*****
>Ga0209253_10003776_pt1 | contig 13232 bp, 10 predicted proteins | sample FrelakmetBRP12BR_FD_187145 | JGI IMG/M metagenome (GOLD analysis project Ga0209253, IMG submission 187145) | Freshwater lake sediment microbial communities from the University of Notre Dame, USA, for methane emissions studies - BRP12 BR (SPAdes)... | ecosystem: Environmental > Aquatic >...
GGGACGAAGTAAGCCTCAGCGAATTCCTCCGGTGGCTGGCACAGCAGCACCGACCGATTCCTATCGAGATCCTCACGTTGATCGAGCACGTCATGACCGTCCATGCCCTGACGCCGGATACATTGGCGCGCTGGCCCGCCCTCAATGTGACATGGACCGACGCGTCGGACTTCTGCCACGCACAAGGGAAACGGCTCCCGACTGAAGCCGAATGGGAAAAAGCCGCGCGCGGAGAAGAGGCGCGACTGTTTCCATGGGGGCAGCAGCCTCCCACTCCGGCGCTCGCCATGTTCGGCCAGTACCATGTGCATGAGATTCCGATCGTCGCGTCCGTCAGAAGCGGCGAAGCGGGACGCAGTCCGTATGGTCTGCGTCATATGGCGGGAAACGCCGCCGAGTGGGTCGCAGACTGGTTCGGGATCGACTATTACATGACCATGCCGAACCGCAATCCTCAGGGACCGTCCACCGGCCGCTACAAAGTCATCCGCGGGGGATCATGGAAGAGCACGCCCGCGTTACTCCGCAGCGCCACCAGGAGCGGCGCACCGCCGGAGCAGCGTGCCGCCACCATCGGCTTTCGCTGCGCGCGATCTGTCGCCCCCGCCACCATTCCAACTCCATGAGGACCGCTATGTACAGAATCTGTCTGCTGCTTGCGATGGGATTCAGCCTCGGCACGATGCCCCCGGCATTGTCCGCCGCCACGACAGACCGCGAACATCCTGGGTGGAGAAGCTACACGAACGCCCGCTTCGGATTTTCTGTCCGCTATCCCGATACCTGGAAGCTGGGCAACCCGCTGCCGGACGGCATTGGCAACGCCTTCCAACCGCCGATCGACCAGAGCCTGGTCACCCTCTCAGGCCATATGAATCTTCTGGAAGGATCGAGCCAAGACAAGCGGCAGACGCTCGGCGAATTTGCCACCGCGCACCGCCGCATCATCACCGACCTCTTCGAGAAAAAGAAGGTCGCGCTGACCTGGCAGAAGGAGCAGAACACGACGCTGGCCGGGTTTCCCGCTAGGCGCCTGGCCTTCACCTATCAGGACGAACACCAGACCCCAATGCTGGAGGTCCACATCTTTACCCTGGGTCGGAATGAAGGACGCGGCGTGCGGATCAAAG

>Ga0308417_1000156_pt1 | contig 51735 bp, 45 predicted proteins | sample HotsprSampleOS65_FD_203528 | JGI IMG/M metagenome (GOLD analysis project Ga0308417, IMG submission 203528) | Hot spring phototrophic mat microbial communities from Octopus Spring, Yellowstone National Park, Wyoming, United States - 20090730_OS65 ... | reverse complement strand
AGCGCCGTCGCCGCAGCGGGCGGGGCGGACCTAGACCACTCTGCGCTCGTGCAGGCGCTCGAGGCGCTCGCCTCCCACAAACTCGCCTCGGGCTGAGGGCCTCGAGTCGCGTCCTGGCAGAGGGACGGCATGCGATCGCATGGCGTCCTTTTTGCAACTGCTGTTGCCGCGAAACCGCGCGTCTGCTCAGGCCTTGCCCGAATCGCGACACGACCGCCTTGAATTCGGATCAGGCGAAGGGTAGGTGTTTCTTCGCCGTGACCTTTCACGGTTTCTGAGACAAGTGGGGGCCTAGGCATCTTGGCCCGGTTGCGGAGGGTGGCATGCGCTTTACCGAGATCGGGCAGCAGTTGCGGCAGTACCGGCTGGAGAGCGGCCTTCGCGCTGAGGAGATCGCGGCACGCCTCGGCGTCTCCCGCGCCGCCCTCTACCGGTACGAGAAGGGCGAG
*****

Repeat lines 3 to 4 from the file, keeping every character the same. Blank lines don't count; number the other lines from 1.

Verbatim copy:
>Ga0308417_1000156_pt1 | contig 51735 bp, 45 predicted proteins | sample HotsprSampleOS65_FD_203528 | JGI IMG/M metagenome (GOLD analysis project Ga0308417, IMG submission 203528) | Hot spring phototrophic mat microbial communities from Octopus Spring, Yellowstone National Park, Wyoming, United States - 20090730_OS65 ... | reverse complement strand
AGCGCCGTCGCCGCAGCGGGCGGGGCGGACCTAGACCACTCTGCGCTCGTGCAGGCGCTCGAGGCGCTCGCCTCCCACAAACTCGCCTCGGGCTGAGGGCCTCGAGTCGCGTCCTGGCAGAGGGACGGCATGCGATCGCATGGCGTCCTTTTTGCAACTGCTGTTGCCGCGAAACCGCGCGTCTGCTCAGGCCTTGCCCGAATCGCGACACGACCGCCTTGAATTCGGATCAGGCGAAGGGTAGGTGTTTCTTCGCCGTGACCTTTCACGGTTTCTGAGACAAGTGGGGGCCTAGGCATCTTGGCCCGGTTGCGGAGGGTGGCATGCGCTTTACCGAGATCGGGCAGCAGTTGCGGCAGTACCGGCTGGAGAGCGGCCTTCGCGCTGAGGAGATCGCGGCACGCCTCGGCGTCTCCCGCGCCGCCCTCTACCGGTACGAGAAGGGCGAG